Should you “Just win, baby?”
America is a competitive culture. Libraries have been written about how to gain and maintain competitive advantage. How you gain competitive advantage matters. This post shares five reflections on the consequences of how you gain that advantage.
Winning with Unethical Advantage Poisons the Well
A wise mentor taught that it was better to be in a bad deal with good people, than a good deal with bad people. Our team notices which competitors and which players disregard ethics. We decline to deal with the few people known for deceit or evil. One of my clients regrets every month that he made a great deal with a greedy, ornery partner. Other reputable brokers do the same. An unethical victory is almost useless and frequently not a lasting one. You’ll do best with a broker who is known for fair dealing and putting his or her clients first.
The Drudgery of Numbers Will Make You Wealthy
A competitive edge comes from the drudgery of the grind. You gain it by doing the often-tedious due diligence and the often-boring comparative analysis. In San Diego County most apartment investors don’t close one transaction per decade. Few players close multiple escrows in a year. In other words, the bulk of the activity is done by principals who transact infrequently. Relatively active and relatively intelligent investors who relentlessly focus reap competitive advantage. In San Diego County 5% of the agents transact 62% of the business. Savvy principals obtain best results when partnering with the most effective brokers, those who perform rigorous analysis.
The Magic of the “Otherish” Giver
In his book, Give and Take: Why Helping Others Drives Our Success, Adam Grant defines an “otherish” giver. Selfless givers always put the interests of other ahead of their own. “Otherish” givers are the people who go for a “win-win” outcome. Here’s why that’s important. Grant’s research indicates that those “otherish” givers will negotiate harder for someone else than they do for themselves. You will do best if you partner with a great broker who is a “otherish” giver.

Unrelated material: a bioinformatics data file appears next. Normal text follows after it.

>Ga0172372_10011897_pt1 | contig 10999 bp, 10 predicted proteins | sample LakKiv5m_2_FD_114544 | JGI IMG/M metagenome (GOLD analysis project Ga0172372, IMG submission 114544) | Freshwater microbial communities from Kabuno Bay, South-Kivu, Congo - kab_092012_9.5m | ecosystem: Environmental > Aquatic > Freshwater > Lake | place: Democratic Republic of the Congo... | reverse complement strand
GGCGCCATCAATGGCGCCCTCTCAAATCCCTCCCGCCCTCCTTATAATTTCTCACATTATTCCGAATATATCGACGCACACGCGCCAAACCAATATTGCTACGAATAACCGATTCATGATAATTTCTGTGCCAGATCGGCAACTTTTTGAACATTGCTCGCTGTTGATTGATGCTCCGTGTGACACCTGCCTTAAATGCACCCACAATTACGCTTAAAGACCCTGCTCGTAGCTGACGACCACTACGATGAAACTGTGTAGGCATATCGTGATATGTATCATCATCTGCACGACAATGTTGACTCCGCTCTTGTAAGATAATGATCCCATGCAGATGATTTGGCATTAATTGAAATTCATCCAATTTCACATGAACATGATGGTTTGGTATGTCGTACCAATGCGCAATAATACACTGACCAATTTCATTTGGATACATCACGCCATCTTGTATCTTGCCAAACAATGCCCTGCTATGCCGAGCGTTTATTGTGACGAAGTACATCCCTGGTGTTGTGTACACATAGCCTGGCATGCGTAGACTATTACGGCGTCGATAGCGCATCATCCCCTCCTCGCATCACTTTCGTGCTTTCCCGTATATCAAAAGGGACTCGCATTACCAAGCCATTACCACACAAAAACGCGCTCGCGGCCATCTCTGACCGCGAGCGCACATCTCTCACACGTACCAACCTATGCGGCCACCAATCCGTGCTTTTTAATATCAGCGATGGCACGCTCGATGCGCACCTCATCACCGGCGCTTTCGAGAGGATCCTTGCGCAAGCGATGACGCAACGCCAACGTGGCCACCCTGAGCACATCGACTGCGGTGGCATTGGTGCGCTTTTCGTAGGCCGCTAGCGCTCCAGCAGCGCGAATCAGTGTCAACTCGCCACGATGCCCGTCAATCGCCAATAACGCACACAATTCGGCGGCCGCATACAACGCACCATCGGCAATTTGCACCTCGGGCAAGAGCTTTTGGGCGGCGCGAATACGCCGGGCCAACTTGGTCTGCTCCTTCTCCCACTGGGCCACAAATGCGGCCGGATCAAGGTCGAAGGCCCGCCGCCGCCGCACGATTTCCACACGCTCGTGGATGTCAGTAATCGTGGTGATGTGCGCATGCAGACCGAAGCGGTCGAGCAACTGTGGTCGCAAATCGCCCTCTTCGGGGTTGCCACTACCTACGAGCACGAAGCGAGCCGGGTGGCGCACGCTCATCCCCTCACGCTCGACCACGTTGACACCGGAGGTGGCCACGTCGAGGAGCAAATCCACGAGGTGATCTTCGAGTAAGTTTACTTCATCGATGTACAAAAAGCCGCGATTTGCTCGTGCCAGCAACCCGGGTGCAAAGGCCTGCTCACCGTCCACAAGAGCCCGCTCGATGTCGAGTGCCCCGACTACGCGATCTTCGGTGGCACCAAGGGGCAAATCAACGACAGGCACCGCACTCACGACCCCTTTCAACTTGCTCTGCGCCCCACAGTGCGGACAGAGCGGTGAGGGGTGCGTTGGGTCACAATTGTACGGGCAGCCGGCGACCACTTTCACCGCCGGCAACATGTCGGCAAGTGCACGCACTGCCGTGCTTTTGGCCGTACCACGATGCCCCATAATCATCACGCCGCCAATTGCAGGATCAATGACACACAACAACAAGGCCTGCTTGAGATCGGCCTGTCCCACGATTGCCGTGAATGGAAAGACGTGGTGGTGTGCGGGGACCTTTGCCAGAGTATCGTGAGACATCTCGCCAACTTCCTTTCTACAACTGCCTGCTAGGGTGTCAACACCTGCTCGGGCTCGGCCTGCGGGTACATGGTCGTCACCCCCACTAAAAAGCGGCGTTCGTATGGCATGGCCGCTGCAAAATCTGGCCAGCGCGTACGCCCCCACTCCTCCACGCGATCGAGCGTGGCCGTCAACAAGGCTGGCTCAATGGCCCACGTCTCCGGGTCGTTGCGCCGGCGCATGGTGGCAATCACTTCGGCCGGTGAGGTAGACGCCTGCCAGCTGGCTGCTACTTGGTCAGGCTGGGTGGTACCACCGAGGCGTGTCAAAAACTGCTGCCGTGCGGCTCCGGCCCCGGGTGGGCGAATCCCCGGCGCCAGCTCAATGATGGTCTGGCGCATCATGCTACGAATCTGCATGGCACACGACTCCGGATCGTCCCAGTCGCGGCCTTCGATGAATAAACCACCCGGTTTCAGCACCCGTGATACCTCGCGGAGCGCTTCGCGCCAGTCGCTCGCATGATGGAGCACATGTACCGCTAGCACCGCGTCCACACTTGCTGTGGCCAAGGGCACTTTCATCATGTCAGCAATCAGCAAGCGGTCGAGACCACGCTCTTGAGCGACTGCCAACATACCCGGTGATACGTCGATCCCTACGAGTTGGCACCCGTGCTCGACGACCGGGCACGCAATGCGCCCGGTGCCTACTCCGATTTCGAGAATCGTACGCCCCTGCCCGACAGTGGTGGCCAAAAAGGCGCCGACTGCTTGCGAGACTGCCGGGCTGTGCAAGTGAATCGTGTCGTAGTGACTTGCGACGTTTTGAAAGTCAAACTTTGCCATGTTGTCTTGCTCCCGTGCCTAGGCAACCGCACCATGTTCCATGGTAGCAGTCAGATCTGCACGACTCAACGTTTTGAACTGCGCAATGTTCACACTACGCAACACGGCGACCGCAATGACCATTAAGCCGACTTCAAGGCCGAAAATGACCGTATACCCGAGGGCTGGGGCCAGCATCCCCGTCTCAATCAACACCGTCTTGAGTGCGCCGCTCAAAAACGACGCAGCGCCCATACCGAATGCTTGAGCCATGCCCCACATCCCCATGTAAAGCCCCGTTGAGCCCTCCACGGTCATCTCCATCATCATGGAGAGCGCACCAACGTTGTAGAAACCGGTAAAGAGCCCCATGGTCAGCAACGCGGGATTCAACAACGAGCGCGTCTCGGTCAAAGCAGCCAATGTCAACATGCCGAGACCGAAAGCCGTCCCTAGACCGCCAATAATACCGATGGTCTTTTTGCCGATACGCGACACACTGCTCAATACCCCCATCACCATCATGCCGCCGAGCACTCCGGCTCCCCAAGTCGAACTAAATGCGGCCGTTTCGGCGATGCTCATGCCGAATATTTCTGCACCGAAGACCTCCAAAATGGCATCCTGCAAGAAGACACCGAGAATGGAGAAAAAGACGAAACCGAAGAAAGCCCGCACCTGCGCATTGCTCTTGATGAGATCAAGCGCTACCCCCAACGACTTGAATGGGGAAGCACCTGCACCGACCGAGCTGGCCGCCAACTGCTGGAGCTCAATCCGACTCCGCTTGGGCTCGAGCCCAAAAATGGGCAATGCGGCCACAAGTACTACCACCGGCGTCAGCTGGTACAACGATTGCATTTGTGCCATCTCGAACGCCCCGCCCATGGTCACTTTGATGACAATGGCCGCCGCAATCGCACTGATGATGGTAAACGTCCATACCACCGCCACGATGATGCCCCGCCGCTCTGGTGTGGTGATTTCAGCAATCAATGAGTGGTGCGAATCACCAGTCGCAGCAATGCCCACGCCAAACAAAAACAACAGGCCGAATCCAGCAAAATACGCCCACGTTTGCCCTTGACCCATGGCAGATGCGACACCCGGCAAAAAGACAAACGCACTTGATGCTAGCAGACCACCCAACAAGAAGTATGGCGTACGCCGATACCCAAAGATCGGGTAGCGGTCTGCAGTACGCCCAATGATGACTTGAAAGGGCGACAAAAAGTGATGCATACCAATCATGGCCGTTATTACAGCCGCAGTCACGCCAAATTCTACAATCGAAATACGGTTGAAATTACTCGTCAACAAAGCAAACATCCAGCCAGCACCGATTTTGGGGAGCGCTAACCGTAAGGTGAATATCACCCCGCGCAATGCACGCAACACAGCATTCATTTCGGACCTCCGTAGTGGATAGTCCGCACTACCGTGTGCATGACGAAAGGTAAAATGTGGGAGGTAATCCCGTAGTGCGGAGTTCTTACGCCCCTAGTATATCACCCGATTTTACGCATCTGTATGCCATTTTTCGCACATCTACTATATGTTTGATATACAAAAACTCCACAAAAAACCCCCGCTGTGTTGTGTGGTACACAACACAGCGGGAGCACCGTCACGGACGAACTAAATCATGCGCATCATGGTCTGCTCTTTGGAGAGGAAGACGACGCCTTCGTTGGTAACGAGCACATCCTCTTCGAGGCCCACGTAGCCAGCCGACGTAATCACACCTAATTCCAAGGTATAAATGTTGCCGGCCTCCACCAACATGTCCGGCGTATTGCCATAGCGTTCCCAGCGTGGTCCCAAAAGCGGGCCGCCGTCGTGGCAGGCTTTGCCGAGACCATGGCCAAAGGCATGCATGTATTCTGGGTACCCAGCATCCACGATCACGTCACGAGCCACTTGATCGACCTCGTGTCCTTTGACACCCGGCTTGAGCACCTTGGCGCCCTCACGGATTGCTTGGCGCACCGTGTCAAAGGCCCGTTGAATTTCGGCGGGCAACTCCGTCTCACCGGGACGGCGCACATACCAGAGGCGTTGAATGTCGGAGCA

Reciprocity is Alive and Well
Psychologist Robert Cialdini tells us that reciprocity is one of our most powerful motivations. Sociologists have been unable to identify a culture that doesn’t value reciprocity. Because we’re wired to be reciprocal, we like helping those who have helped us. In contrast, studies show that people punish bad actors even when it costs the punisher. You will do better in business and life if you make it habit to do good for others. You’ll do best with a broker who has established quality relationships with investors and other brokers.
Being known as trustworthy and honorable opens doors and makes things work better. As Stephen M. R. Covey write in his book, The Speed of Trust:
Trust always affects two quantifiable variables: speed and cost. Trust equals confidence. When trust goes down in a relationship or a company, speed goes down and cost goes up. When trust goes up, speed goes up and cost goes down. Trust always impacts speed and cost.
Trust builds as you work with a great broker. You’ll be able to move quickly to seize opportunities. Your broker will know you and your goals and find opportunities tailored to them. You’ll do best with a broker who builds long-term relationships with clients and other brokers.
To lead a life worth imitating I advocate playing the long and honorable game. If you’re an investor who believes that apartment investing is a learning journey, you’ll do best with a broker who has the six qualities of a great broker.
What do you think? How do my reflections compare with your experience?
Terry Moore, CCIM, is the author of Building Legacy Wealth: How to Build Wealth and Live a Life Worth Imitating. Read his “Welcome to My Blog.”